By Jim Schutze
By Rachel Watts
By Lauren Drewes Daniels
By Anna Merlan
By Lee Escobedo
"I'll be glad when they come back," she says of fancy hats. "And they will!"
Lee left SMU for steady day work as a switchboard operator at a Ford dealership owned by Edward Maher, who was also the Dallas County Hospital District chief at the time. His community involvement drew Lee into activism, and she credits him for her "organization skills."
Over the years, a careful observer could have caught Lee's involvement in a litany of local causes, from nursing-home reform to the creation of community centers to church charities to CrimeWatch patrols aimed at prostitutes. Her ladylike charm mixed with pit bull stubbornness is a combination that is hard to deny.
By her count, she spoke about the library before the city council horseshoe 13 times, on top of meeting with every principal in the area and haunting community meetings. There she is at a town hall meeting during the budget process, pestering Loza sweetly. There she is, waving at the mayor at a city council meeting. There she is speaking at another neighborhood hearing, talking well under her allotted two minutes but getting her point across: Build the library already.
At a budget hearing last year, in front of the horseshoe, she told the council that children approach her at stores, calling her "the library lady" and asking when the city is going to build the library. The appearance was emblematic of her style: No library business was before the council members during that budget cycle, but she wanted to keep it high on their minds.
Loza is the obvious target of this effort, and he responded. "She's been persistent but a pleasure to deal with. She's made it easy," he says. "That tenacity paid off."
Of course, at City Hall it must be said that if there were a need, the good city officials would have found it with or without Lee's involvement. "We're just finishing up a master plan [study for the library system] to see where the areas of most need are. Had it not been on the table already, it would have been in the master plan," says the city administrator Grieb. "There's a great need."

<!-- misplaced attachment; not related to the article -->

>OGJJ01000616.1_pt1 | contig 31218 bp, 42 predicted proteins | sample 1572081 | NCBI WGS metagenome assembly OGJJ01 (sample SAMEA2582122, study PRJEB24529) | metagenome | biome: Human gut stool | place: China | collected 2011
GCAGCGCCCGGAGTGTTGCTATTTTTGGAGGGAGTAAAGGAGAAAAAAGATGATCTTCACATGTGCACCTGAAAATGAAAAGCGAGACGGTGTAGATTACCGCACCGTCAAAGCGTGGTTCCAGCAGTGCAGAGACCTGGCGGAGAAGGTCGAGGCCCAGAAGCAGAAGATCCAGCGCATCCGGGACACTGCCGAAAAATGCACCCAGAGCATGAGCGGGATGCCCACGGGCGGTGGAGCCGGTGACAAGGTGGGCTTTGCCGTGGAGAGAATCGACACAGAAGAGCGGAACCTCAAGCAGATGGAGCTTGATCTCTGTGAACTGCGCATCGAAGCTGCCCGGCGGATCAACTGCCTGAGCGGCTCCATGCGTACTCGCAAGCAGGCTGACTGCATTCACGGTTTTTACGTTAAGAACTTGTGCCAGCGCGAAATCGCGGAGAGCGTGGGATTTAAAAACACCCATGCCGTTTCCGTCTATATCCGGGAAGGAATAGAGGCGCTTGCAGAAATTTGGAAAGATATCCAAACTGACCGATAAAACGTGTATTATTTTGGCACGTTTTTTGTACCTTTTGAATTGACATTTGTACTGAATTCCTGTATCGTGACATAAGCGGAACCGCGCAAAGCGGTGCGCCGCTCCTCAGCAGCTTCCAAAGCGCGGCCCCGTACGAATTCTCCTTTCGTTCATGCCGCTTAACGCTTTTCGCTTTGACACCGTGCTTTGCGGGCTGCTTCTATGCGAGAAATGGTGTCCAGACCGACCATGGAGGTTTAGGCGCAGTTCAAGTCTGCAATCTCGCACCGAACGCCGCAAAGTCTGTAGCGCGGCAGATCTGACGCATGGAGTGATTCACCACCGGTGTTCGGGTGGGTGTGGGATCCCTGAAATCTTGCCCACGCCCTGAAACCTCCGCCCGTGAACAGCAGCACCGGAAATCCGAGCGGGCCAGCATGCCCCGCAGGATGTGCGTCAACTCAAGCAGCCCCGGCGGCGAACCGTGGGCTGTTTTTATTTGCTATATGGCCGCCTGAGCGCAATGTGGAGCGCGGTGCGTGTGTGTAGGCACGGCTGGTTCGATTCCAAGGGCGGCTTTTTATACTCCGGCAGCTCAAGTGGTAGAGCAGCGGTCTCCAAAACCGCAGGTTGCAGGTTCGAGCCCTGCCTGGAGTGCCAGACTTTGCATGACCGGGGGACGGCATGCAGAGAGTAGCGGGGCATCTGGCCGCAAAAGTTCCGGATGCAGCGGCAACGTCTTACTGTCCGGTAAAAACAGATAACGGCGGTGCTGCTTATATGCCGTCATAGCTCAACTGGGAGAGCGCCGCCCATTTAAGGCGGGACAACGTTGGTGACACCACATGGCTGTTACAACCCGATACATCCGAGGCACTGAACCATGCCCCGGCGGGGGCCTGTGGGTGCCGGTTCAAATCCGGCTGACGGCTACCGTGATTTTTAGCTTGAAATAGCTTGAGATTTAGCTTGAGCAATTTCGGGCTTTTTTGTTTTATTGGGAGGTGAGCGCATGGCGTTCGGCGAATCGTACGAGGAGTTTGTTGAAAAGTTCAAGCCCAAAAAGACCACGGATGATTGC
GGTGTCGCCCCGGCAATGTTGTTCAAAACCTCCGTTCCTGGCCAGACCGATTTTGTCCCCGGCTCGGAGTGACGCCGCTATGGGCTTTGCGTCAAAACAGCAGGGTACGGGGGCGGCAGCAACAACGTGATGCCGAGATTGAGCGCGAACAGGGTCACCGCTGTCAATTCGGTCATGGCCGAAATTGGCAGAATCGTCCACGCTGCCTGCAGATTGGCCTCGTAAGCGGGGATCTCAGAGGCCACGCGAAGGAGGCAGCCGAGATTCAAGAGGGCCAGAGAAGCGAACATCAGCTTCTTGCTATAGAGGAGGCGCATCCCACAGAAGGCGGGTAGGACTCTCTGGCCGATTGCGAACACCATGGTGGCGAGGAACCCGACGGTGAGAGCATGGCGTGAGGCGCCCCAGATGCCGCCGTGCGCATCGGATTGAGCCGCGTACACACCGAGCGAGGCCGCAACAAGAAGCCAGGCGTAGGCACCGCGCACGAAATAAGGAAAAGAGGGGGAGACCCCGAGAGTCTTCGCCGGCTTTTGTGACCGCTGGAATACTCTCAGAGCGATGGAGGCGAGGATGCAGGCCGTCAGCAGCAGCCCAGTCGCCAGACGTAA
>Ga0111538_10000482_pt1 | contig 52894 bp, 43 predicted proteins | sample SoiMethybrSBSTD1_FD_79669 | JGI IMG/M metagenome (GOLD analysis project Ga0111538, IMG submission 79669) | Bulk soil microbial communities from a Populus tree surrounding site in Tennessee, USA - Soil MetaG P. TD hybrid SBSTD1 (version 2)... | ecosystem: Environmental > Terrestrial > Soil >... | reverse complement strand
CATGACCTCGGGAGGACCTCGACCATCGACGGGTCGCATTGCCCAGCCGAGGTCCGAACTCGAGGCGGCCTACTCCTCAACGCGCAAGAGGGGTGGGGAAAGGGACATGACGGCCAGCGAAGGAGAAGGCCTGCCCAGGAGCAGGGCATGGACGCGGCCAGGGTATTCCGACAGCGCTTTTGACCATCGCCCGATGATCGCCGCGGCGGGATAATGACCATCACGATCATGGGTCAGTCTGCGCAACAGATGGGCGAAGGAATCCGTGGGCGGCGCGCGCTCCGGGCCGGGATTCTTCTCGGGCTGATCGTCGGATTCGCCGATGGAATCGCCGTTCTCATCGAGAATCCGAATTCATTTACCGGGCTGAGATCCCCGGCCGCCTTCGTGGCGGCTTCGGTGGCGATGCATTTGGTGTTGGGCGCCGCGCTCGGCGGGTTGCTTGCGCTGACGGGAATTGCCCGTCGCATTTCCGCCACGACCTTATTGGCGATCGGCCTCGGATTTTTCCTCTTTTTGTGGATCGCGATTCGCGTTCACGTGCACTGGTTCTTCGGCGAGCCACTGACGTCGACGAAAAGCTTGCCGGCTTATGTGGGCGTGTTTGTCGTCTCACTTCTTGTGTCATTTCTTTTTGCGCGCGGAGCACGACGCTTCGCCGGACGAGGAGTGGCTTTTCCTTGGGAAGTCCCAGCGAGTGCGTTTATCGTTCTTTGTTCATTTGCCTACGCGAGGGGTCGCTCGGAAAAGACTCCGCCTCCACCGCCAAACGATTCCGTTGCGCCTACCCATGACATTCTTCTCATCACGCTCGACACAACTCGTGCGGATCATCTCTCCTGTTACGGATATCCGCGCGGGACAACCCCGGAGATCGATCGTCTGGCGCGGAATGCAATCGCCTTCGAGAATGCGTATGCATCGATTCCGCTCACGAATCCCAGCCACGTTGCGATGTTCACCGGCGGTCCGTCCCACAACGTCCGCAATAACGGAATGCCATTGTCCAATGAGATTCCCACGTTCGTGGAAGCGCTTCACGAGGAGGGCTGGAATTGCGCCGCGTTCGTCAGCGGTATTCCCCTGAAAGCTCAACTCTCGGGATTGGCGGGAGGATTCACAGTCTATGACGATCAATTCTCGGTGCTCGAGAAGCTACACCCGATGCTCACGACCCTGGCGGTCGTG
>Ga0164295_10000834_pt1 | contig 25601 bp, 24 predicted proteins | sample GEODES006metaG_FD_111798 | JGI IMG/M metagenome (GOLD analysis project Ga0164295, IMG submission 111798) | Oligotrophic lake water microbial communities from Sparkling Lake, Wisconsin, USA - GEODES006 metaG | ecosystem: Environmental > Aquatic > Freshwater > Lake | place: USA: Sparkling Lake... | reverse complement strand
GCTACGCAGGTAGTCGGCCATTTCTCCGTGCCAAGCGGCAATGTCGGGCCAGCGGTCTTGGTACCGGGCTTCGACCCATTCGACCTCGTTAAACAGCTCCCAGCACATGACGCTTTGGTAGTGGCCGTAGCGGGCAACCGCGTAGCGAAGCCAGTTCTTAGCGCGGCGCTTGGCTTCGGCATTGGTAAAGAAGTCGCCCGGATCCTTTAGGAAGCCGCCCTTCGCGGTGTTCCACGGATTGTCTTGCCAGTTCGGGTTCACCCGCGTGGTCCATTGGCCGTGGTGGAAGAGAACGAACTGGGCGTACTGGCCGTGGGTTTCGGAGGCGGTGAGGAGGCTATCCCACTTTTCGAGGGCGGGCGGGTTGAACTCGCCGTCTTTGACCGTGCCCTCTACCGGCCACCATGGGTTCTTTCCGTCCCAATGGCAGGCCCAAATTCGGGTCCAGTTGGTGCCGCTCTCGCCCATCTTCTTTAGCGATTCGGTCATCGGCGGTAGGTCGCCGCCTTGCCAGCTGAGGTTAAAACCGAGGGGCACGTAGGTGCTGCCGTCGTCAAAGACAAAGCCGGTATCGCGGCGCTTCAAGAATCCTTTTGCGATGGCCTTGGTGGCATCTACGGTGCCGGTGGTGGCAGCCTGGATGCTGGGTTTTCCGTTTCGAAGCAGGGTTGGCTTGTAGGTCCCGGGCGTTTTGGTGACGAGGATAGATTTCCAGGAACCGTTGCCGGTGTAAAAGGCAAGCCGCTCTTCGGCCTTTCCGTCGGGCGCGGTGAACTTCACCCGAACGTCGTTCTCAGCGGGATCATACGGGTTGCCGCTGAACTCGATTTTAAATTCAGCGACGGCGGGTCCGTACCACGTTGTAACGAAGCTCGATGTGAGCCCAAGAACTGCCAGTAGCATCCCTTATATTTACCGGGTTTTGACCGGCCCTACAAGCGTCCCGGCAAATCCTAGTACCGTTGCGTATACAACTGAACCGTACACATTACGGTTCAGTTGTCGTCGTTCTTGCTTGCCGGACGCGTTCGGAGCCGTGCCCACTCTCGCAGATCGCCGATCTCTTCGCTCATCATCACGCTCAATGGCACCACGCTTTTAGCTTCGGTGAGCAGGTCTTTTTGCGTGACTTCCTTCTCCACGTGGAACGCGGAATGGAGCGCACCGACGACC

The need for a branch library in the small Love Field neighborhood is easy to highlight. The area is geographically cut off by the airport and Bachman Lake and dissected by wide highways. The growing Hispanic population in the area could use library services for English classes, computer access, and after-school reading programs. Libraries have become more than book depositories and reading rooms; they've become intellectual community centers.
Lee sees the library being built in three years, if she's lucky. For her, the race is also against time; she wants to see the library standing and knows that pressure must be maintained until the groundbreaking occurs. During the crucial bond election, you can expect to see Lee back on her lily-white horse, pushing a voter registration drive to create pro-library numbers. "I hope my health holds out. No one has shown interest in devoting more time to this," she says. "I see a lot of hard work and campaigning ahead for me, but I'm used to that."
For her efforts, the unsinkable Lee may be rewarded with a monument to her civic prowess; there's been talk the Love Field Branch Library will be named after her. The problem, city officials say, is that to name a library after a person would violate their internal policy. (This, despite the moniker gracing the J. Erik Jonsson Central Library. Don't expect City Hall to make too much sense.)
Not to worry, says Loza: "The libraries are named after the neighborhoods, but when push comes to shove, we'll name something in the library after her."